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Kenteris, Thanou Are Set To Appeal

Associated Press
Monday, August 16, 2004; Page D12

ATHENS, Aug. 15 -- Greek sprinters Kostas Kenteris and Katerina Thanou will fight any IOC decision to kick them out of the Olympics for missing a drug test.

"We will appeal," their lawyer, Michalis Dimitrakopoulos, told the Associated Press on Sunday, outlining the athletes' plans before a hearing Monday with the International Olympic Committee.

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The U.S. men's basketball team loses for first time since 1988.
Discuss the U.S. loss to Puerto Rico.
Seven golds is the best Michael Phelps can do, as the United States takes bronze in the 4x100-meter freestyle relay.
The U.S. swim team endures some choppy waters Sunday.
U.S. women's gymnastics team stumbles but survives Sunday.
Venus Williams and Andy Roddick both win their opening matches.
Manu Ginobili's buzzer-beater saves Argentina.
The U.S. Women's soccer team takes a pass on history assignment.
Alpha and Omega: Summing up Day 3 in Athens.
Suspended Greek sprinters say they would protest any decision by the IOC to ban them.
Iranian Judo champion is disqualified for a weight violation after refusing to compete against an Israeli athlete.

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The Hellenic Olympic Committee suspended the athletes from the team Saturday, pending a final decision by the IOC. Their coach, Christos Tsekos, was also suspended.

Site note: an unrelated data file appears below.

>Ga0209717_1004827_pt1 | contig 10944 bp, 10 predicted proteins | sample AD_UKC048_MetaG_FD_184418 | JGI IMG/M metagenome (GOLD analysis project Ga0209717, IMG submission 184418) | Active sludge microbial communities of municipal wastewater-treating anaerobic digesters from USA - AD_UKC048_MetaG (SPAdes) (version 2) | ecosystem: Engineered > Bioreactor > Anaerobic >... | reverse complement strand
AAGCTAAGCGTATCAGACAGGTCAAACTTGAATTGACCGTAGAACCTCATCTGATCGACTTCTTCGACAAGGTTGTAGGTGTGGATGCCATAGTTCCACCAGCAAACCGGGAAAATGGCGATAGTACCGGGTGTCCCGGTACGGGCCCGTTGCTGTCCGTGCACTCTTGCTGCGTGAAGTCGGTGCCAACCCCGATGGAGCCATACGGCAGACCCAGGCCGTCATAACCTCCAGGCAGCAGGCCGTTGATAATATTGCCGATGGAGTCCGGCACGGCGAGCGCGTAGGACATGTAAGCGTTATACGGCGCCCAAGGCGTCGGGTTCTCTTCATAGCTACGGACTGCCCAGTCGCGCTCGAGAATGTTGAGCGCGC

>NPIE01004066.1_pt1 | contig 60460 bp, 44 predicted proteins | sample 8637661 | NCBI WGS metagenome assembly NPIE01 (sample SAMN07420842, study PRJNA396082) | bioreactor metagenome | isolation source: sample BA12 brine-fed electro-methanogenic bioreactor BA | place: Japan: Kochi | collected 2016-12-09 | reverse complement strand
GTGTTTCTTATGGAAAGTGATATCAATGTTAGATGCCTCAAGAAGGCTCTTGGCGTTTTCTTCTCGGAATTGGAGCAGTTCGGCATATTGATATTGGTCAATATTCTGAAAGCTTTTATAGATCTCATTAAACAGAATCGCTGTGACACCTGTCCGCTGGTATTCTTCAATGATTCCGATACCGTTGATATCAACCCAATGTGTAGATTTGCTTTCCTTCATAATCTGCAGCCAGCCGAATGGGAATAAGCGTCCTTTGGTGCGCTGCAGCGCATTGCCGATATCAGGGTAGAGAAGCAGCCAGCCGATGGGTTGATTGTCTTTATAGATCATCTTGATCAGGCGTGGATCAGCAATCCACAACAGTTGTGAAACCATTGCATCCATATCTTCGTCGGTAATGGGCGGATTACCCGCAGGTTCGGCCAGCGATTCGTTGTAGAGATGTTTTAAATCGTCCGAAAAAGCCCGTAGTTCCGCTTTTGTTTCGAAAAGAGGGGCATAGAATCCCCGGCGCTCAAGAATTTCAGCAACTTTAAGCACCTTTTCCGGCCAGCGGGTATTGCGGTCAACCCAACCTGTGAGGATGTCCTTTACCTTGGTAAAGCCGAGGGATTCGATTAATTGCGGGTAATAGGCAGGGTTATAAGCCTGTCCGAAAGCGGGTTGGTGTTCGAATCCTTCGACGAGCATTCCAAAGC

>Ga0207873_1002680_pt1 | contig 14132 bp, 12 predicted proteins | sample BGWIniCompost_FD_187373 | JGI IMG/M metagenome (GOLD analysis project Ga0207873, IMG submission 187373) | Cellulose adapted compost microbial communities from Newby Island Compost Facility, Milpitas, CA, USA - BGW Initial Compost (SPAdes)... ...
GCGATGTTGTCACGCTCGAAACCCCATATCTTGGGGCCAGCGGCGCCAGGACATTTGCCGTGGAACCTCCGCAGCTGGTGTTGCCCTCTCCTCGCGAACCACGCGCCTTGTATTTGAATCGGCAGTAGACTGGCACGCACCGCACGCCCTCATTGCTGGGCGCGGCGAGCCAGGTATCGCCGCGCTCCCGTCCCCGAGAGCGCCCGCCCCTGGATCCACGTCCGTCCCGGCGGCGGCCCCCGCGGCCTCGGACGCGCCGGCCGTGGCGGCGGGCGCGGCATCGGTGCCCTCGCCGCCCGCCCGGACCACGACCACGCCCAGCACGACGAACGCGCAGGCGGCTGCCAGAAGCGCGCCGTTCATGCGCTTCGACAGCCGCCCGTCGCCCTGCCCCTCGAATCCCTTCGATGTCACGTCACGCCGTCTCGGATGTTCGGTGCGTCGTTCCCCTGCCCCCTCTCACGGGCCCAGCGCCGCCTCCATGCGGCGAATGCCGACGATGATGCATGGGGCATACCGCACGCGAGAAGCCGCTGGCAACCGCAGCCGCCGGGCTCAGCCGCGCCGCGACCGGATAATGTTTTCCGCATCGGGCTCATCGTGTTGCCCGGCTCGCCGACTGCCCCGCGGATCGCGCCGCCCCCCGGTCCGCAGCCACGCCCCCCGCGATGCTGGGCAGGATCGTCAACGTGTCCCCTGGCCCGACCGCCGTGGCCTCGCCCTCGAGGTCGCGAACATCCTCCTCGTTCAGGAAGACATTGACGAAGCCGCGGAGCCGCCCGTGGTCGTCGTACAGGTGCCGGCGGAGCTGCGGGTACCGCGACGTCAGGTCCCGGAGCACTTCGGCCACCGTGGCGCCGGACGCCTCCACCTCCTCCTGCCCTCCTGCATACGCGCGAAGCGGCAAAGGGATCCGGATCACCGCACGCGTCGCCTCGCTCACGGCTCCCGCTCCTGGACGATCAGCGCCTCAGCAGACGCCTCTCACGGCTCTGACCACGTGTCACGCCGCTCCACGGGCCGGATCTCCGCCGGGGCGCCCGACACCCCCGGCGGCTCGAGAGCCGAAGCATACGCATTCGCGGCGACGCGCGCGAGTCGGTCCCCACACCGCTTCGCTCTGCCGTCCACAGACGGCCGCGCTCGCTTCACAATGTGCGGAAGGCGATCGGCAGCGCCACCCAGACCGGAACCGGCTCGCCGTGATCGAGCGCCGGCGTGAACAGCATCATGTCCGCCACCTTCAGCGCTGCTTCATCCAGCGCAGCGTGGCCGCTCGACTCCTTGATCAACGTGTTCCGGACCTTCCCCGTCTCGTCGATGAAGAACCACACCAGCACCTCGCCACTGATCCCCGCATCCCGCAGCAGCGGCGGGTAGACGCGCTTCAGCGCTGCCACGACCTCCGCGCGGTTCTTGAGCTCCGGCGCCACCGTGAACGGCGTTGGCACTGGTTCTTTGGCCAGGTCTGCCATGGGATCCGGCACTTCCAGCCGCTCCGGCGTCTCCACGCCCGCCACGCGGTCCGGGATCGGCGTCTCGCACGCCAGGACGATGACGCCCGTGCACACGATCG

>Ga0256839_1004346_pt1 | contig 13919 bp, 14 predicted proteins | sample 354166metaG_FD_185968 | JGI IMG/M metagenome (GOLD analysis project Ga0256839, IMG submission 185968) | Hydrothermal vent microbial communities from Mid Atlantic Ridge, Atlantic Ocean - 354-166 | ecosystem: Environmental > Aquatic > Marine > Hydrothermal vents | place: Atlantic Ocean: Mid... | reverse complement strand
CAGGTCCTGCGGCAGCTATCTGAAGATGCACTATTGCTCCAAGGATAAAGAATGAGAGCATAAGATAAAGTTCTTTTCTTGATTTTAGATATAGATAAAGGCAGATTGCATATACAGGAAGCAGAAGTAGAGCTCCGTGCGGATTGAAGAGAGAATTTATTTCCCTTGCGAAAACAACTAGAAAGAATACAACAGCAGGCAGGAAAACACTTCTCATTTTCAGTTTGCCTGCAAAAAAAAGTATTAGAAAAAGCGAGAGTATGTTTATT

"The suspicions are not the reality," Dimitrakopoulos said. "It is not true that our athletes tried to evade doping control."

Any IOC decision would have to be appealed to the Court of Arbitration for Sport, which has set up a tribunal in Athens during the games. CAS is supposed to make rulings within 24 hours of an appeal. Track competition begins Aug. 20.

An IOC disciplinary committee will examine the strange case of the two athletes amid accusations they evaded a drug test at the Olympic Village on Thursday.

Hours after Kenteris and Thanou missed the test, they were in a motorcycle wreck that put them in the hospital with cuts and bruises. Police are investigating whether the accident actually happened.

Kenteris, the reigning 200-meter champion, is the country's most celebrated athlete. Thanou, the 100-meter silver medalist in Sydney four years ago, is his training partner.

If the athletes remain hospitalized and cannot go to the hearing, they will be represented by Dimitrakopoulos and Tsekos.

Steroid Humor

Several U.S. track and field athletes -- including sprinter Marion Jones -- have been given out-of-competition drug tests at the team's pre-Olympic training camp at a seaside resort in Crete.

It's no big deal to competitors accustomed to the unannounced knock on the door of their homes and hotel rooms during the year. Javelin thrower Breaux Greer, the acknowledged "character" on the team, addressed the situation with a T-shirt he wore at breakfast one day.

It read, in big letters on the back: "No, I don't take steroids, but thanks for asking." . . .

U.S. cycling coach and USA Cycling President Jim Ochowicz was fined the equivalent of about $162 for giving a bottle of water to a rider outside the approved area during the Saturday's men's road race.

Temperatures topped 100 degrees on parts of the course Saturday, so race officials allowed team cars to pass water and food to riders over an expanded stretch of the course. . . .

Brett Heyl of the District was elected a captain for the canoe/kayak team. Heyl, who attended George Washington University, competes in the single kayak. Bartosz Wolski was also chosen a captain. . . .

David Nalbandian of Argentina has withdrawn from the tennis tournament with a left thigh strain. He'll be replaced by Fred Niemeyer of Canada.


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